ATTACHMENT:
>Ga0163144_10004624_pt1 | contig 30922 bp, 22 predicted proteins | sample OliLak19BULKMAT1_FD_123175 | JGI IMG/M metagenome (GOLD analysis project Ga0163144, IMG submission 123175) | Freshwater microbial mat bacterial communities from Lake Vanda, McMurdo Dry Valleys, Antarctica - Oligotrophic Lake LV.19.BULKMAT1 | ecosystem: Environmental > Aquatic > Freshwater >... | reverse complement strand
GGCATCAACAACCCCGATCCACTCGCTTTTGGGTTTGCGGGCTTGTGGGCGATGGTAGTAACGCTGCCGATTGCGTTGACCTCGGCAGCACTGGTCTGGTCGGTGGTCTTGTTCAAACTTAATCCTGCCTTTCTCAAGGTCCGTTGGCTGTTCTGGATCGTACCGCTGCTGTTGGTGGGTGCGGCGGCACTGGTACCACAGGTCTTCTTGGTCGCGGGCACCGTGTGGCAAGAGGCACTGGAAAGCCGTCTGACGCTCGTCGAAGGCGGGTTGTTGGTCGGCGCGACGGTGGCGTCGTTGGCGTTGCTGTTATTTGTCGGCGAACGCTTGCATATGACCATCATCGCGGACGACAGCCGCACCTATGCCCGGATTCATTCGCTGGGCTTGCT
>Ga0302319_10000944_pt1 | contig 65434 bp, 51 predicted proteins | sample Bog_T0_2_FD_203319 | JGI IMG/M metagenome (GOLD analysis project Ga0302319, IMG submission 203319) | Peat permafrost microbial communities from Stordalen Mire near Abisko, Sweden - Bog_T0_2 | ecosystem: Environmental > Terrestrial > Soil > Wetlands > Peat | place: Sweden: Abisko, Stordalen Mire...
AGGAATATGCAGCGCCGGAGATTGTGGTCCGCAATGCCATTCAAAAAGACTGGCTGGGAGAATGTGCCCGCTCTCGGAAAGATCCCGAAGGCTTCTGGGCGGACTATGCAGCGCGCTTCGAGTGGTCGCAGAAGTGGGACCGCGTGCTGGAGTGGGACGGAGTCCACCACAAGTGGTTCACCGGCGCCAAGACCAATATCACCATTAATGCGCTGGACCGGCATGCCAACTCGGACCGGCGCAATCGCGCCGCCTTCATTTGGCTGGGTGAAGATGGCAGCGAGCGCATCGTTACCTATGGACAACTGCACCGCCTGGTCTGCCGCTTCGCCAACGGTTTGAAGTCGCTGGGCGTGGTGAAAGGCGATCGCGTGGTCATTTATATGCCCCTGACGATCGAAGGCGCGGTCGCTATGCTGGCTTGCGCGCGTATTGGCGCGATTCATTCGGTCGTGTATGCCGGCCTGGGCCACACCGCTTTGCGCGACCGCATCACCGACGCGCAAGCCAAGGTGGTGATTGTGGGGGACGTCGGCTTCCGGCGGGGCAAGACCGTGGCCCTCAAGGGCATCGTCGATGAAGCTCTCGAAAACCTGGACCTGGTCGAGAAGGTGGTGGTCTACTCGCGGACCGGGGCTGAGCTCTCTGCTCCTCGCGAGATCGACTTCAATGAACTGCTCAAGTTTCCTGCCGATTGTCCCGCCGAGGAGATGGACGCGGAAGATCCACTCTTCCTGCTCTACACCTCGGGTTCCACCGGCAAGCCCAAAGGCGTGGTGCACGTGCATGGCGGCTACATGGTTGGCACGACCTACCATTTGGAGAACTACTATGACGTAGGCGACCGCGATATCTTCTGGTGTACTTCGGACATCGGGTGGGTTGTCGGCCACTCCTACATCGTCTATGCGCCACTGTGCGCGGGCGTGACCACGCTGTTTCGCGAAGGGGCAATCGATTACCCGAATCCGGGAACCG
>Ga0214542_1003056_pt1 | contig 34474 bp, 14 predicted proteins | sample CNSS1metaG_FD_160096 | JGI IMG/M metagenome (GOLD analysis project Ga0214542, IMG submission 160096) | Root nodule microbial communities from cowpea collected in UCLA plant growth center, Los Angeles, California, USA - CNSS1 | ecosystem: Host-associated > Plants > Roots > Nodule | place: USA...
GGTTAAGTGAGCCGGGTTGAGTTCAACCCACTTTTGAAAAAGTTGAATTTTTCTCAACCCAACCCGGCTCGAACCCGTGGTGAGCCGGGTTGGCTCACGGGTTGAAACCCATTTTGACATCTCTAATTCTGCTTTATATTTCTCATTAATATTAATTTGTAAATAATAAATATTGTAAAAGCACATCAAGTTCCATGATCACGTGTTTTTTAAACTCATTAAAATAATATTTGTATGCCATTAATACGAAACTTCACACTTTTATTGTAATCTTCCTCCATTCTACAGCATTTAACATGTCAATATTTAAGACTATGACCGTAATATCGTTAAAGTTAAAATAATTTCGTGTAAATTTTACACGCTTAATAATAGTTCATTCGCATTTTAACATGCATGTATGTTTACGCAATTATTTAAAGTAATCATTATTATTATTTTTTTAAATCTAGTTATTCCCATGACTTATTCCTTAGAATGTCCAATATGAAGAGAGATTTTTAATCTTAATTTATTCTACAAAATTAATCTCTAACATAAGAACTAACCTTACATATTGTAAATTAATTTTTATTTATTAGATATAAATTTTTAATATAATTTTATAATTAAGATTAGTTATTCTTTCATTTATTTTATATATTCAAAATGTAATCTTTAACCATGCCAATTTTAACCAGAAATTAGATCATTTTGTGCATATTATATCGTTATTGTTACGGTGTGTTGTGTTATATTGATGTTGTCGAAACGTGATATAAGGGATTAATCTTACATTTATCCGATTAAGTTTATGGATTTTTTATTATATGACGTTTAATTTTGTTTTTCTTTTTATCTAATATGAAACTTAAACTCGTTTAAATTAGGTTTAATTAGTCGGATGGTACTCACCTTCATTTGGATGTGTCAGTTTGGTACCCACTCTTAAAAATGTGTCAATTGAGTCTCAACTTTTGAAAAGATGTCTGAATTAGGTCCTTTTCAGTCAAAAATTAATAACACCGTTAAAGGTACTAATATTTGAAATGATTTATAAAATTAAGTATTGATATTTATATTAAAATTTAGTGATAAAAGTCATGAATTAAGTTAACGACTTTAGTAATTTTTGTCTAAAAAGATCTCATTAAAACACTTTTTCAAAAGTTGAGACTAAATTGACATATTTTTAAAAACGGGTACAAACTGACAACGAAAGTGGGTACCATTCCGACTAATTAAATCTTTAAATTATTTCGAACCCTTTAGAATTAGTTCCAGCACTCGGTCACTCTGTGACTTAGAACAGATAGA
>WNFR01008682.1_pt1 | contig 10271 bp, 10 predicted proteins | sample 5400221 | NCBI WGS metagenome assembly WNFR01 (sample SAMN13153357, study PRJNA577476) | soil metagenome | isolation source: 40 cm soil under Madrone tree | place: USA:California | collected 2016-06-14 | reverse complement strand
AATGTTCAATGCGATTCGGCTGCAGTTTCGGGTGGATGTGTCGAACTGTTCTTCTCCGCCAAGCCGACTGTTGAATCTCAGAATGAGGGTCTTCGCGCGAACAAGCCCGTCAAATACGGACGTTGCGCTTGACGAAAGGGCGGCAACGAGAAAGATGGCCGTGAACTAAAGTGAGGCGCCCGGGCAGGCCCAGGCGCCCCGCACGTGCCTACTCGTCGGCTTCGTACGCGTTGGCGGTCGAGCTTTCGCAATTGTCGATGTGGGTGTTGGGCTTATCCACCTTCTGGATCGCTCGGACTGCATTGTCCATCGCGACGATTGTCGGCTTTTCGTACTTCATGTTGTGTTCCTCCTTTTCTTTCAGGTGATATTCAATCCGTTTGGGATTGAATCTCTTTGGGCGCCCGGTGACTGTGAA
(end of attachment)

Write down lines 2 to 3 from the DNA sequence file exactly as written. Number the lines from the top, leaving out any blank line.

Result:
GGCATCAACAACCCCGATCCACTCGCTTTTGGGTTTGCGGGCTTGTGGGCGATGGTAGTAACGCTGCCGATTGCGTTGACCTCGGCAGCACTGGTCTGGTCGGTGGTCTTGTTCAAACTTAATCCTGCCTTTCTCAAGGTCCGTTGGCTGTTCTGGATCGTACCGCTGCTGTTGGTGGGTGCGGCGGCACTGGTACCACAGGTCTTCTTGGTCGCGGGCACCGTGTGGCAAGAGGCACTGGAAAGCCGTCTGACGCTCGTCGAAGGCGGGTTGTTGGTCGGCGCGACGGTGGCGTCGTTGGCGTTGCTGTTATTTGTCGGCGAACGCTTGCATATGACCATCATCGCGGACGACAGCCGCACCTATGCCCGGATTCATTCGCTGGGCTTGCT
>Ga0302319_10000944_pt1 | contig 65434 bp, 51 predicted proteins | sample Bog_T0_2_FD_203319 | JGI IMG/M metagenome (GOLD analysis project Ga0302319, IMG submission 203319) | Peat permafrost microbial communities from Stordalen Mire near Abisko, Sweden - Bog_T0_2 | ecosystem: Environmental > Terrestrial > Soil > Wetlands > Peat | place: Sweden: Abisko, Stordalen Mire...